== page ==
While all of these issues might have cast a shadow over the Durand Line Agreement, the real blow came in 1945, when the British government lost India, and Indians got their freedom, thus effectively invalidating any previous treaties signed by that colonial power. In point of fact, India itself gained its independence from Britain using this very same argument. What that meant later on however, was that when India formally declared its independence in 1947, Pakistan was created—partitioned by the now null-and-void Durand Line Agreement; in other words, with Afghan lands passed over through a defunct and repudiated treaty signed by a deposed colonial power. They did it anyway and the world- community took little notice of these critically important facts.
In February of 2009, when the Taliban marched perilously close to Pakistan's own capital of Islamabad, we in America became very nervous and our officials criticized Pakistan for not confronting and stopping the Taliban's approach on the city. We had no reason to be worried. In fact, instead of being worried, we should have seized this opportunity to gain a powerful position in our stance toward Pakistan. The march of the Taliban to Islamabad gave us all of the reason we needed to take control of a significant amount of land that is controlled by the Taliban. Thus the Taliban's march to Islamabad could have spelled the beginning of the end of the Taliban, because all of those areas that are currently off limits to our troops and military operations could have been restored to Afghanistan over night, thereby making it perfectly legal for us to go in and flush out the enemy from lands that now belonged to Afghanistan and no longer to Pakistan.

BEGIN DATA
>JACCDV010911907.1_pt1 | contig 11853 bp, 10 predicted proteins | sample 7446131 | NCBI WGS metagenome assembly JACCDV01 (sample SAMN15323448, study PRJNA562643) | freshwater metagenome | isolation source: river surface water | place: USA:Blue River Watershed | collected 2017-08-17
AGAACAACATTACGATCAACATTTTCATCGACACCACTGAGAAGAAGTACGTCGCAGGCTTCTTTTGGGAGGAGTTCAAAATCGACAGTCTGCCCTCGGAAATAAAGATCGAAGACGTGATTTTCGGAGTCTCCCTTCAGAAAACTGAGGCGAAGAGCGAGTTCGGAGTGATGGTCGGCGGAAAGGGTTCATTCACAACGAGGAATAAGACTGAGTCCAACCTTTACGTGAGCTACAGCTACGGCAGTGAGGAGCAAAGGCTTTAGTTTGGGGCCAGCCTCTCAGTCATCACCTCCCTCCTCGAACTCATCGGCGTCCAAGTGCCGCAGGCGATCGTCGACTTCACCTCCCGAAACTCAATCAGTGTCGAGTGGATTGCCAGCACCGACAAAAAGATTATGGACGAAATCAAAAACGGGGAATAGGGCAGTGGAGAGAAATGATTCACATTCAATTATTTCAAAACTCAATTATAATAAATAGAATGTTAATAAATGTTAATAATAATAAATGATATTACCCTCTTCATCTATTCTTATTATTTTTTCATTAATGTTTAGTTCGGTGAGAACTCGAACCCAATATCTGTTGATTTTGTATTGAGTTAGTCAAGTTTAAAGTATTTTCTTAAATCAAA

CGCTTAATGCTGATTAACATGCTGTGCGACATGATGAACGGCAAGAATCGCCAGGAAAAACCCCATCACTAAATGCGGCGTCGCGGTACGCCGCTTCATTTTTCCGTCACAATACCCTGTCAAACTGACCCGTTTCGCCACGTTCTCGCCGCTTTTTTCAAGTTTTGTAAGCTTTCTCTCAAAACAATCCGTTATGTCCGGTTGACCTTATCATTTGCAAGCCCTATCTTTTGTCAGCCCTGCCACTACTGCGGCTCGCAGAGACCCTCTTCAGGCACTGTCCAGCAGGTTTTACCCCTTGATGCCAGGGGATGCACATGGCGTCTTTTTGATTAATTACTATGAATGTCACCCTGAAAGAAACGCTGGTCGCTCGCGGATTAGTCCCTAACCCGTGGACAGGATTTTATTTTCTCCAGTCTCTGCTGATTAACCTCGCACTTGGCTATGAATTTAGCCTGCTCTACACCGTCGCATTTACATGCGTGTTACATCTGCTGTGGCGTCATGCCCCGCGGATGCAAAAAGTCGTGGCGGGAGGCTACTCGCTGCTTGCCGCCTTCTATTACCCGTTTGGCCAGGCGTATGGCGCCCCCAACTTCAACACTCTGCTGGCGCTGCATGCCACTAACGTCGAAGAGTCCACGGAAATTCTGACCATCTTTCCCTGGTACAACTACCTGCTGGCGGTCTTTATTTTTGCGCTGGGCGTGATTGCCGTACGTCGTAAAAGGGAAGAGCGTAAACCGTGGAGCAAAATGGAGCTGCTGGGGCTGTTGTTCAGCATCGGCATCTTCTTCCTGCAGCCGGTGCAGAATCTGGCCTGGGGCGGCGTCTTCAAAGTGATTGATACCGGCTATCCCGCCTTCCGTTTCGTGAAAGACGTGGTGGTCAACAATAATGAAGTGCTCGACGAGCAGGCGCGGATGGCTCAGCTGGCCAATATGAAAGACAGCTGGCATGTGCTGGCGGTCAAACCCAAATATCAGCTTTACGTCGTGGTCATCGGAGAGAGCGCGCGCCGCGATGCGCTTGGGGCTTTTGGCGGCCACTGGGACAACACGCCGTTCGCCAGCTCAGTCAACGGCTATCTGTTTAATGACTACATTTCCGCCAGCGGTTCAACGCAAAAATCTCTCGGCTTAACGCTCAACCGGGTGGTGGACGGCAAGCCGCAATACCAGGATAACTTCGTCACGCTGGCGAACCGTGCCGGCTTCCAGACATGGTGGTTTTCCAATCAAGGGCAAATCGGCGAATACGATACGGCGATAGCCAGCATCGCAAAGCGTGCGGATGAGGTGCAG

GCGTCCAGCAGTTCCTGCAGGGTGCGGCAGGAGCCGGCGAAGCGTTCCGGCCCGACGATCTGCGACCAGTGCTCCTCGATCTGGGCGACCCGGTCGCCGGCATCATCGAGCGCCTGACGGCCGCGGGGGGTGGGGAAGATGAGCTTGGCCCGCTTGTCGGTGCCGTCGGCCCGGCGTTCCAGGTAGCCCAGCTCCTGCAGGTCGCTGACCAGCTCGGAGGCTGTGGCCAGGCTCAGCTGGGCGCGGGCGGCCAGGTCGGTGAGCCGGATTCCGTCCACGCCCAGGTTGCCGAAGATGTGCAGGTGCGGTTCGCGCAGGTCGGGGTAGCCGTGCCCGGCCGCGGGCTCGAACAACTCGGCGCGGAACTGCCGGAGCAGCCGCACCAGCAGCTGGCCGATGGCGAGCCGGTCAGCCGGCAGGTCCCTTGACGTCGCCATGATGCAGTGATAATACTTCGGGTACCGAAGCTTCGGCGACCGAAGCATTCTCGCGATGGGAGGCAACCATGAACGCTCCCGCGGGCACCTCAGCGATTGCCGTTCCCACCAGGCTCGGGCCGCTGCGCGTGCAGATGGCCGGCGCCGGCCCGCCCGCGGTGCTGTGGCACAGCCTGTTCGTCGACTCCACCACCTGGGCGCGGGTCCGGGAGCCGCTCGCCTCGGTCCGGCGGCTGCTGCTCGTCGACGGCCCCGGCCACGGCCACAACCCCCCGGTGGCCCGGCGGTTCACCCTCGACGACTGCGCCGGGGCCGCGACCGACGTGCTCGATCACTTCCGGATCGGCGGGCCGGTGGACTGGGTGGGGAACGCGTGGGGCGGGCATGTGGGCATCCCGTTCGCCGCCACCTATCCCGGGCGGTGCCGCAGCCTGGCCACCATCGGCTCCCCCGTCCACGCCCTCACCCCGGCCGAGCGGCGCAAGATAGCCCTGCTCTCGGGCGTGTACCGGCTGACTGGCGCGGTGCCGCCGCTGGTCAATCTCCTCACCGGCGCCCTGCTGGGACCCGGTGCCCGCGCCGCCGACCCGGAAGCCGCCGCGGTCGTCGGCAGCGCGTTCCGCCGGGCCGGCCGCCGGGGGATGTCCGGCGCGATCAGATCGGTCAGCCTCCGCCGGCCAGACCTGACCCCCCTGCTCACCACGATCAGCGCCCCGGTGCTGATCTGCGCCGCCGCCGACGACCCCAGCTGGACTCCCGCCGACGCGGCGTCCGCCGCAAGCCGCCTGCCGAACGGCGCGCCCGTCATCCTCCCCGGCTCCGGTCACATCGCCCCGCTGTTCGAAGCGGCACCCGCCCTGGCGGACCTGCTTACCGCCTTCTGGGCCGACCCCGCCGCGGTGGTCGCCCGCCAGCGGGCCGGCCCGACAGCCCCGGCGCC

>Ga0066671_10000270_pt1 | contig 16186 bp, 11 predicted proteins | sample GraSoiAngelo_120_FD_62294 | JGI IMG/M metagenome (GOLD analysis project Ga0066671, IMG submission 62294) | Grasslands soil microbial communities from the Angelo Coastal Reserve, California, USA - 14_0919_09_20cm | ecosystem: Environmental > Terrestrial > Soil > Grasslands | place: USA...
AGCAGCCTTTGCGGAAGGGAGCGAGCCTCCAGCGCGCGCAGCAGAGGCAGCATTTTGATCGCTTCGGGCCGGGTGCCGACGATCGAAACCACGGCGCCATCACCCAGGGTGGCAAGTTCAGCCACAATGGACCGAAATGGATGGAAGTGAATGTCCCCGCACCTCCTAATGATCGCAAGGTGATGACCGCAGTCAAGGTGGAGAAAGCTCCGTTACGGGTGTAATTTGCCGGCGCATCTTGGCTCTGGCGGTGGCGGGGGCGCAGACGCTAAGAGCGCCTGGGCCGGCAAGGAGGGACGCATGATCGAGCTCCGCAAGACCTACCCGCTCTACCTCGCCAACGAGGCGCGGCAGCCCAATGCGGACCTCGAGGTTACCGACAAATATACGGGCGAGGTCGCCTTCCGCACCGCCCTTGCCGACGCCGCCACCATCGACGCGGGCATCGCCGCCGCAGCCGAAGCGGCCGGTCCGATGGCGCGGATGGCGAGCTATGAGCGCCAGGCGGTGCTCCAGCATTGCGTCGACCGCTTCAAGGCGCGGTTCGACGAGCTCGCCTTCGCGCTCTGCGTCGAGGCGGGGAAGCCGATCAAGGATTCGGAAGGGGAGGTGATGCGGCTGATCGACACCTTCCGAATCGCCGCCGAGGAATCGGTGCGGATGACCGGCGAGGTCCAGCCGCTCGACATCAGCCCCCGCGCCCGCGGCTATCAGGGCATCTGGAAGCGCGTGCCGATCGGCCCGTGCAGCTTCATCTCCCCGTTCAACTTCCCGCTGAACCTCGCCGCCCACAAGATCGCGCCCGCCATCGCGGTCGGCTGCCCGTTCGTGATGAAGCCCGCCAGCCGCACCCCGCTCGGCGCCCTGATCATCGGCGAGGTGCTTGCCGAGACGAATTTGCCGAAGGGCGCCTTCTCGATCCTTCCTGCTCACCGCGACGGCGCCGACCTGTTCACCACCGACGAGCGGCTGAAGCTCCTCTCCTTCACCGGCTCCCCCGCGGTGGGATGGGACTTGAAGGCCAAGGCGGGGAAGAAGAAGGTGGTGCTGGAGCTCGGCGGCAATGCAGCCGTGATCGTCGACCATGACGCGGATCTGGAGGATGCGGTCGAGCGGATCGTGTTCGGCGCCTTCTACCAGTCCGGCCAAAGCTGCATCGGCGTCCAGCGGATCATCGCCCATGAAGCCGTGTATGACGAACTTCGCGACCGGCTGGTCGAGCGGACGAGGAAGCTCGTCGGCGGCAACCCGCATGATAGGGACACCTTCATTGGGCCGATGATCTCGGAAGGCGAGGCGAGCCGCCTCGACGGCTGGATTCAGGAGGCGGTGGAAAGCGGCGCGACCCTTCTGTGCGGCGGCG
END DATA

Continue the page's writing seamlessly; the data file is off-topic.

Furthermore, one would have hoped that the Taliban march to Islamabad—and the threat of losing a vast portion of it's geography—would have stirred up the Pakistani's sense of patriotism and thus forced a divorce between ISI and the Taliban. And that too could have been the beginning of the end for the Taliban and Al Qaeda.